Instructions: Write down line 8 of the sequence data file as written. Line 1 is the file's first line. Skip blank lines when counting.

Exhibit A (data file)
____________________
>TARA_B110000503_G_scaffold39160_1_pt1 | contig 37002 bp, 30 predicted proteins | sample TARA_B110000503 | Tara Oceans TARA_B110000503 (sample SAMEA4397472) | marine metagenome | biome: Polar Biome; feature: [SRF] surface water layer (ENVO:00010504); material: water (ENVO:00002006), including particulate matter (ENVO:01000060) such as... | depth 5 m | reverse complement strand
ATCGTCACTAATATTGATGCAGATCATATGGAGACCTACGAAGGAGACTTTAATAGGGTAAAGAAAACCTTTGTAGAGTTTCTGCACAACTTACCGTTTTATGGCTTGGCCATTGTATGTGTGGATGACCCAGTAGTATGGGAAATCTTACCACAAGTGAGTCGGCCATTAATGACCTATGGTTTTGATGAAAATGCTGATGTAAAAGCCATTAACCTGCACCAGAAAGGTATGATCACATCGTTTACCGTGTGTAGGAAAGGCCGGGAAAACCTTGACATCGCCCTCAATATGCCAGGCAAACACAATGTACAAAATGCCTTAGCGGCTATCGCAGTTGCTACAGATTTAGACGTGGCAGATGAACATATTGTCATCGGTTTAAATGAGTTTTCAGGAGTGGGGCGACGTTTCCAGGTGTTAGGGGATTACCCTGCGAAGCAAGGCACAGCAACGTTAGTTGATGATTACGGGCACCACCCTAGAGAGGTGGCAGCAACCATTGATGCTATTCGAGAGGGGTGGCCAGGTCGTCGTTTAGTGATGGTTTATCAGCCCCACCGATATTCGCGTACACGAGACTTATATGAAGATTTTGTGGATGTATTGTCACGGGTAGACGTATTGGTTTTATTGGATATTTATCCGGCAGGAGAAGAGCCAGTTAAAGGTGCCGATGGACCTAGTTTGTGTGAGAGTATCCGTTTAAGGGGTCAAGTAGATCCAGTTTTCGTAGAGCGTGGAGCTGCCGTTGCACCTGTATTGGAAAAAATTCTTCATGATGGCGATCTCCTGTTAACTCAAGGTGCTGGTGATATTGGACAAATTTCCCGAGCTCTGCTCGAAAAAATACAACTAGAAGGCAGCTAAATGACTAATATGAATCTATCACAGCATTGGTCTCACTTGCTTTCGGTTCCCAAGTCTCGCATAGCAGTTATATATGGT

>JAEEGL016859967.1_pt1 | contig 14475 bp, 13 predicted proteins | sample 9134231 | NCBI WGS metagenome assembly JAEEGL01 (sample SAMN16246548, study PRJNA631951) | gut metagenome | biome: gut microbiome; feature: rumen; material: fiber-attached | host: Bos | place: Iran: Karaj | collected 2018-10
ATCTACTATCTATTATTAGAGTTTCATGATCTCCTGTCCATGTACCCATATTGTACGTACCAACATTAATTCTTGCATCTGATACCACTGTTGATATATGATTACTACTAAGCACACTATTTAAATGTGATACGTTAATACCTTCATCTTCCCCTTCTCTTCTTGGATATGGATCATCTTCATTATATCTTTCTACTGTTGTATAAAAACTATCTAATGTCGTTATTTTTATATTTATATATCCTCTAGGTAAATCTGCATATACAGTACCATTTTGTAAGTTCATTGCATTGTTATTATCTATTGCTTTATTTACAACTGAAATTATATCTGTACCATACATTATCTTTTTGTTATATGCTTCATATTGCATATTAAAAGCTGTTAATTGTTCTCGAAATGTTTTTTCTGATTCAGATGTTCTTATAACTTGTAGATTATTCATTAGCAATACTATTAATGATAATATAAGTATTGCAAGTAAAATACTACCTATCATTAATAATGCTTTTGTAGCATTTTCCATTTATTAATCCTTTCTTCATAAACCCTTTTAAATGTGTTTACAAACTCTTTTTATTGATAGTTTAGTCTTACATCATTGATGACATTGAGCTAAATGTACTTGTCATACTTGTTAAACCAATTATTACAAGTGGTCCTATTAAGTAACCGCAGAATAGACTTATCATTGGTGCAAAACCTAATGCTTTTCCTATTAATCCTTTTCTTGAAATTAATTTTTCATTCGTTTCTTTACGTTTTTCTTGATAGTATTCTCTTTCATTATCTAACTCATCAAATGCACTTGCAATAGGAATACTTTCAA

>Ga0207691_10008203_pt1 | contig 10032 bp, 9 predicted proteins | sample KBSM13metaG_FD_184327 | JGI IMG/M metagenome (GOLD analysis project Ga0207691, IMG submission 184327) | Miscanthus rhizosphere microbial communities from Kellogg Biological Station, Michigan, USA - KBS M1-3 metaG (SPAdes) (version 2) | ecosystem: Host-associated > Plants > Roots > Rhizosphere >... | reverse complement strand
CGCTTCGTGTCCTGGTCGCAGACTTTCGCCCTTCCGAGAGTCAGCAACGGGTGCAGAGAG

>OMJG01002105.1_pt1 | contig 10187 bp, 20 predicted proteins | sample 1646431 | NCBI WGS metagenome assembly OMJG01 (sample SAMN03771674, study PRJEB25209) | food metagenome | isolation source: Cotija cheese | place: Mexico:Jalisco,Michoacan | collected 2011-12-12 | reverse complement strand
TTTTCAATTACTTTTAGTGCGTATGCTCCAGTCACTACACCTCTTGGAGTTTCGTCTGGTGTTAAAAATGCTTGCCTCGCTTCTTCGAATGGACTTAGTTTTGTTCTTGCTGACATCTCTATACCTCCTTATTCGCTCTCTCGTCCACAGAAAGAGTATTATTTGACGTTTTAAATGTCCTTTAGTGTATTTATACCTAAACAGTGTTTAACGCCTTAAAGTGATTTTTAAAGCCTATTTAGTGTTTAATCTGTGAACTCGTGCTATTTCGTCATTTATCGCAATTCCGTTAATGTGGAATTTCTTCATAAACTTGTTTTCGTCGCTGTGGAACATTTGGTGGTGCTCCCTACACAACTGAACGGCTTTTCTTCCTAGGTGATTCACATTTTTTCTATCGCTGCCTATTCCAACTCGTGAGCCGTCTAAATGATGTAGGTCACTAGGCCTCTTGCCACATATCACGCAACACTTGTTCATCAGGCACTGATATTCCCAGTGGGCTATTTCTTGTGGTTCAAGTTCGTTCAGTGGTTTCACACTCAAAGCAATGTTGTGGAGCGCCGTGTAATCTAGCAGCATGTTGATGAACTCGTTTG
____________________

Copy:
TTTTCAATTACTTTTAGTGCGTATGCTCCAGTCACTACACCTCTTGGAGTTTCGTCTGGTGTTAAAAATGCTTGCCTCGCTTCTTCGAATGGACTTAGTTTTGTTCTTGCTGACATCTCTATACCTCCTTATTCGCTCTCTCGTCCACAGAAAGAGTATTATTTGACGTTTTAAATGTCCTTTAGTGTATTTATACCTAAACAGTGTTTAACGCCTTAAAGTGATTTTTAAAGCCTATTTAGTGTTTAATCTGTGAACTCGTGCTATTTCGTCATTTATCGCAATTCCGTTAATGTGGAATTTCTTCATAAACTTGTTTTCGTCGCTGTGGAACATTTGGTGGTGCTCCCTACACAACTGAACGGCTTTTCTTCCTAGGTGATTCACATTTTTTCTATCGCTGCCTATTCCAACTCGTGAGCCGTCTAAATGATGTAGGTCACTAGGCCTCTTGCCACATATCACGCAACACTTGTTCATCAGGCACTGATATTCCCAGTGGGCTATTTCTTGTGGTTCAAGTTCGTTCAGTGGTTTCACACTCAAAGCAATGTTGTGGAGCGCCGTGTAATCTAGCAGCATGTTGATGAACTCGTTTG